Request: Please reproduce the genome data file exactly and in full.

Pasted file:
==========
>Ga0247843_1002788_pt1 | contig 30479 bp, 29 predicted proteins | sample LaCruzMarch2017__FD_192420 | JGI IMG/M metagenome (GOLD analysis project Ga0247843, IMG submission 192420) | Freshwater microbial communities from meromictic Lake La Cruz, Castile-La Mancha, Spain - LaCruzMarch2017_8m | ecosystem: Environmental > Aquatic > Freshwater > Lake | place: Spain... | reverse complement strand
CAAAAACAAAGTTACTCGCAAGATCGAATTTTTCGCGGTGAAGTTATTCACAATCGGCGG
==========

>Ga0247843_1002788_pt1 | contig 30479 bp, 29 predicted proteins | sample LaCruzMarch2017__FD_192420 | JGI IMG/M metagenome (GOLD analysis project Ga0247843, IMG submission 192420) | Freshwater microbial communities from meromictic Lake La Cruz, Castile-La Mancha, Spain - LaCruzMarch2017_8m | ecosystem: Environmental > Aquatic > Freshwater > Lake | place: Spain... | reverse complement strand
CAAAAACAAAGTTACTCGCAAGATCGAATTTTTCGCGGTGAAGTTATTCACAATCGGCGG